Source: Chen JJ, Nelson MV, Swope
DM. Parkinson’s Disease. In: DiPiro JT, Talbert RL, Yee
GC, Matzke GR, Wells BG, Posey LM, eds. Pharmacotherapy:
A Pathophysiologic Approach. 8th ed. http://accesspharmacy.com/content.aspx?aid=7986138.
Accessed June 9, 2012.
- Paralysis agitans
- Shaking palsy
- Progressive, chronic disorder of central nervous system
(CNS) characterized by impaired muscular coordination and tremor.
- Unknown; likely result of interactions between aging,
genetic constitution, and environmental factors.
- Loss of neurons and presence of Lewy bodies in substantia
nigra pars compacta.
- Degree of nigrostriatal dopamine loss correlates directly
with severity of motor symptoms.
- Reduced activation of dopamine-1 and dopamine-2 receptors
results in greater inhibition of thalamus.
- Loss of presynaptic nigrostriatal dopamine neurons inhibits
thalamic activity and reduces activation of motor cortex.
- Affects up to 1 million individuals in United States.
- Annual incidence ranges from 10 to 120 per 100,000 persons
depending on age.
- Affects 1% of people older than age 65 and 2.5% of
those older than age 80.
- Usual age at diagnosis is 55–65 years.
- Male-to-female ratio is 2:1.
- Increasing age
- Male sex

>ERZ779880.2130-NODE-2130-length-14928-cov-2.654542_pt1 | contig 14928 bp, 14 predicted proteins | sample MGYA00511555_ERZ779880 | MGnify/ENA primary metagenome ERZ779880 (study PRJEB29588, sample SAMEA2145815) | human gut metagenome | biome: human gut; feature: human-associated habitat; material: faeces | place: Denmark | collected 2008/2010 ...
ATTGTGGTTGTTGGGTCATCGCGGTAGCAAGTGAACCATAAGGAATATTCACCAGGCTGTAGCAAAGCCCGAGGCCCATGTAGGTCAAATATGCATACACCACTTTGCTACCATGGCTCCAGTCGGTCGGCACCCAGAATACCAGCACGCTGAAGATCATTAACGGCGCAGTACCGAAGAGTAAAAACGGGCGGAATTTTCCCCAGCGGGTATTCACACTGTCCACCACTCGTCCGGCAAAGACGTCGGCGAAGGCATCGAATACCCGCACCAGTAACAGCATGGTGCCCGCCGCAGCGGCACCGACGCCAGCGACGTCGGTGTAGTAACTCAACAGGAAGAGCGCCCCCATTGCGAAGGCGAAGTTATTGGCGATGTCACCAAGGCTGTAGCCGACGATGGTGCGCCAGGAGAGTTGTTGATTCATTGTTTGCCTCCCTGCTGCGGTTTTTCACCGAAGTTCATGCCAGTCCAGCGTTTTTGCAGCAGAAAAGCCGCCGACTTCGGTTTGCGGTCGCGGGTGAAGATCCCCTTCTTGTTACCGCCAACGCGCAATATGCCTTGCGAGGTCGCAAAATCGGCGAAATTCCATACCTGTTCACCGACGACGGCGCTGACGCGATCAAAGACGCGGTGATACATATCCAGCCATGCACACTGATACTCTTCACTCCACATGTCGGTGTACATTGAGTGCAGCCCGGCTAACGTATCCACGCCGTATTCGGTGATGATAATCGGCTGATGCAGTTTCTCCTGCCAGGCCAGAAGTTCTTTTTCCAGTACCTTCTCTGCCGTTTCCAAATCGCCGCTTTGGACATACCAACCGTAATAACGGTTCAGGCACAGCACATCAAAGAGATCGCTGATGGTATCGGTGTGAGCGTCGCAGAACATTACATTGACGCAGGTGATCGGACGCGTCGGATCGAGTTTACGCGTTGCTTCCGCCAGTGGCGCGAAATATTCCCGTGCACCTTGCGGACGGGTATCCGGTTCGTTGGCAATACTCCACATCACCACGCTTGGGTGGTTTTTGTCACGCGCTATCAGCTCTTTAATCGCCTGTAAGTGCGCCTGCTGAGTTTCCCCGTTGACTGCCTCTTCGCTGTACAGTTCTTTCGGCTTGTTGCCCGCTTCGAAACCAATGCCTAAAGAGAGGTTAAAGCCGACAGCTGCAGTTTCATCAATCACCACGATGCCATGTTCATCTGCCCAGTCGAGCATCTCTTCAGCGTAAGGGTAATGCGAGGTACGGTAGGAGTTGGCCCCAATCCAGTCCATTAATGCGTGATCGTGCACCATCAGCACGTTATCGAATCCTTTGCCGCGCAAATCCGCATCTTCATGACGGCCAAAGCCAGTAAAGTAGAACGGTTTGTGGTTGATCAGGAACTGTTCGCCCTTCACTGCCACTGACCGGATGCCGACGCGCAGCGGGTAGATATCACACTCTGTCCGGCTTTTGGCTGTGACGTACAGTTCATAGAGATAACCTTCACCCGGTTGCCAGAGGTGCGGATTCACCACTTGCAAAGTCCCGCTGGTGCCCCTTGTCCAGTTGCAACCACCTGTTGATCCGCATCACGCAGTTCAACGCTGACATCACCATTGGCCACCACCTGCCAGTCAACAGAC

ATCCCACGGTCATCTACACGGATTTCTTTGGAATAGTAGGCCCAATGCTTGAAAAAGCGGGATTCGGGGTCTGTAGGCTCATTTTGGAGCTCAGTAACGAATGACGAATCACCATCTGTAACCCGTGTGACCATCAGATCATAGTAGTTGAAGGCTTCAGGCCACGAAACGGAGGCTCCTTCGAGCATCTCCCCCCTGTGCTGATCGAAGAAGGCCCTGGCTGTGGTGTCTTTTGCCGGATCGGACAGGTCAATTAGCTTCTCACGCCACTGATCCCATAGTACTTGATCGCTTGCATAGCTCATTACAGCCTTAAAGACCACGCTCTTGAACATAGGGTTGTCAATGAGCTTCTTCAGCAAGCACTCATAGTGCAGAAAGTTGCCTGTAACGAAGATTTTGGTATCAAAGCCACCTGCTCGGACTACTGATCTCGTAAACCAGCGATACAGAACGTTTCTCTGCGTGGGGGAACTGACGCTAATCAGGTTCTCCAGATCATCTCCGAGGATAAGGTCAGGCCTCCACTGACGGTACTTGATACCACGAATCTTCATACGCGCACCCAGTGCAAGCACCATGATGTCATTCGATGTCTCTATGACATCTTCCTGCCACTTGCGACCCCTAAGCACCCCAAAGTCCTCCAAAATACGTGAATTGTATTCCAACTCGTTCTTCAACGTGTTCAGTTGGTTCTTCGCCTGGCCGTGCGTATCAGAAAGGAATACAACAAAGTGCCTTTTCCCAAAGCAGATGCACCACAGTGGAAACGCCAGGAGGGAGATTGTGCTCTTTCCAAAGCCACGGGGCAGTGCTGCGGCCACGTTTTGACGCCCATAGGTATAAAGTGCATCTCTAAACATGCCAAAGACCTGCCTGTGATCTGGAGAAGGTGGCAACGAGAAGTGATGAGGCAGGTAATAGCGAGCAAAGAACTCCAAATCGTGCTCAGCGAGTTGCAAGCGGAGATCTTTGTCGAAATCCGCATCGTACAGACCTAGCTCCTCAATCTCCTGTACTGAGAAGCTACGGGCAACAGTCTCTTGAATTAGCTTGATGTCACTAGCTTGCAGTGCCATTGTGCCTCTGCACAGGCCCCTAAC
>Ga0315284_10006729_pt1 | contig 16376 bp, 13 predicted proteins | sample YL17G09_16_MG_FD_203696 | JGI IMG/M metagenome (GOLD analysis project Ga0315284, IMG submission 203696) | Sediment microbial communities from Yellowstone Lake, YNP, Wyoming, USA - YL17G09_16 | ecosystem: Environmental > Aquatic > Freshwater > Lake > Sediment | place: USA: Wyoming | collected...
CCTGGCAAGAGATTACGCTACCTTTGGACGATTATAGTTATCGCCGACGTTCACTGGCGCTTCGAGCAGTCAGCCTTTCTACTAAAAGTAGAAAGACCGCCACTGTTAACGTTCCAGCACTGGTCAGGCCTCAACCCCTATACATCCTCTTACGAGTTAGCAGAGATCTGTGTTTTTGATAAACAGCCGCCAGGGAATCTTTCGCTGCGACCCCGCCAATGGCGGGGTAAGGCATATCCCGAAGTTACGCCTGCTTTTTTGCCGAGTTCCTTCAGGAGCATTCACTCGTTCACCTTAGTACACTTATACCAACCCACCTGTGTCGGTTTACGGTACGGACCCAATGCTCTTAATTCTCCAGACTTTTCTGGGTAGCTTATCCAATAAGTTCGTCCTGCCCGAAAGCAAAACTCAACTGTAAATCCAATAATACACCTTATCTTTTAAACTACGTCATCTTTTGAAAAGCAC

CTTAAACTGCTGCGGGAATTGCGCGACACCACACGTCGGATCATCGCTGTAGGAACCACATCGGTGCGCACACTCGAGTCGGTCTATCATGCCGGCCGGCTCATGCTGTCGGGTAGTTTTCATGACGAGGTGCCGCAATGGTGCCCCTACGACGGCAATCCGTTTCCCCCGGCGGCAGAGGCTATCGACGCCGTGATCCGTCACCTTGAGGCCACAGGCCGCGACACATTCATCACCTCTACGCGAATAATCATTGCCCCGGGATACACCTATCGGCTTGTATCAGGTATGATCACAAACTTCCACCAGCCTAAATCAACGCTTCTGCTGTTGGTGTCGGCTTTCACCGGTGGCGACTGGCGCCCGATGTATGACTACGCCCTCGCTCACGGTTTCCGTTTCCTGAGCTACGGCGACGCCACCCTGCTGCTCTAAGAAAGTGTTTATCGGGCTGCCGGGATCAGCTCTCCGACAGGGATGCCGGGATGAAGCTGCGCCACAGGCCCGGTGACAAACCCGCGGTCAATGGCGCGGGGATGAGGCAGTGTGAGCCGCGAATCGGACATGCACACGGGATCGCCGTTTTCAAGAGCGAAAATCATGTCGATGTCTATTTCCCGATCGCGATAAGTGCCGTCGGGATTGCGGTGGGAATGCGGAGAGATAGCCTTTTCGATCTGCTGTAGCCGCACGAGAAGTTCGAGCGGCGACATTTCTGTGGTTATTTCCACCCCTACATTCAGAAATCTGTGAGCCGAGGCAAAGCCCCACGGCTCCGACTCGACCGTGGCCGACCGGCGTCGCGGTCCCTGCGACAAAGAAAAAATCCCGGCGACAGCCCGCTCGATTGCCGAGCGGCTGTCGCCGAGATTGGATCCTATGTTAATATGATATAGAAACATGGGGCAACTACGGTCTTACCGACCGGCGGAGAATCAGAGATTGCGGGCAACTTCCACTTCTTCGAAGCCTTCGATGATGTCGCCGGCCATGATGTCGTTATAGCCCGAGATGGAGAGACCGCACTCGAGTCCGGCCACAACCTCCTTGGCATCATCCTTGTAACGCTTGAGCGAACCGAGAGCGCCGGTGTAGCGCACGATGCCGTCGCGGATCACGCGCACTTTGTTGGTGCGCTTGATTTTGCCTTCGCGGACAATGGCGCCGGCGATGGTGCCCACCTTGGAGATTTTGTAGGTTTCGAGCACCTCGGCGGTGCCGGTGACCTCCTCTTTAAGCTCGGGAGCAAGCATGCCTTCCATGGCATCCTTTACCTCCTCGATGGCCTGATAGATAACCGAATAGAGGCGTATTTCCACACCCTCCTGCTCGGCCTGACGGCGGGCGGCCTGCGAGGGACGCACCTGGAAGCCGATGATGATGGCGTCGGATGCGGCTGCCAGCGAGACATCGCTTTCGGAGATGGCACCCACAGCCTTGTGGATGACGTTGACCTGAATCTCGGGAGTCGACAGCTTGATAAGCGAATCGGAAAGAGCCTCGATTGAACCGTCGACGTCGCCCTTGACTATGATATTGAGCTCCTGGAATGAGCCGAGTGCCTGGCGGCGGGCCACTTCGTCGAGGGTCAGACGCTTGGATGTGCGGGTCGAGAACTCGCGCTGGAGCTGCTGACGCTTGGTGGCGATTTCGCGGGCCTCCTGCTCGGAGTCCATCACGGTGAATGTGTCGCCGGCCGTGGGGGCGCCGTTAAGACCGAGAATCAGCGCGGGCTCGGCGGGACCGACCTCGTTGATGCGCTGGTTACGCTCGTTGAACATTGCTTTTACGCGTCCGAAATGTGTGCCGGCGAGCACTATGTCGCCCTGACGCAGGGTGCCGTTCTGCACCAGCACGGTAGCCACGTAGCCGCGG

- Heredity (close relative with disease)
- Toxin exposure (e.g., herbicides, pesticides)
- General features
- Resting tremor
- Muscular rigidity
- Bradykinesia (usually asymmetric)
- Postural instability in advanced disease
- Motor symptoms
- Decreased manual dexterity
- Difficulty arising from seated position
- Diminished arm swing during ambulation
- Festinating gait
- Flexed posture
- “Freezing” at initiation of movement
- Autonomic and sensory symptoms
- Bladder and
anal sphincter disturbances
- Olfactory disturbance
- Orthostatic blood pressure changes
- Paroxysmal vascular flushing
- Sexual dysfunction
- Mental status changes
- Sleep disorders
Means of Confirmation
- At least two of the following clinical findings:
- Limb muscle rigidity
- Resting tremor (at 3–6 Hz and abolished by movement)
- Obtain medication history to exclude drug-induced parkinsonism,
- Phenothiazine antiemetics
- None available to diagnose Parkinson’s disease.
- Neuroimaging may be useful for excluding other diagnoses.
- Essential tremor
- Corticobasal ganglionic degeneration
- Multiple system atrophy
- Progressive supranuclear palsy
- Creutzfeldt-Jakob disease
- Minimize symptoms, disability, and side effects.
- Maintain quality of life.
- Ensure appropriate exercise and proper nutrition.
- Educate patients and caregivers about disease, treatments,
- Figure 1: Algorithm for management of early and late disease.
- Monoamine oxidase-B (MAO-B) inhibitor (e.g., rasagiline) as
monotherapy typically first treatment.
- Either rasagiline or dopamine agonist can be used first in
physiologically young patients.
- Levodopa (e.g., carbidopa/levodopa) is preferred
initial therapy for patients older, cognitively impaired, or who
have moderately severe functional impairment.
- Consider adding catechol-O-methyltransferase
(COMT) inhibitor to extend levodopa duration of activity when motor
fluctuations develop. Alternatively, consider adding MAO-B inhibitor
or dopamine agonist.
- Amantadine may be added to manage levodopa-induced peak-dose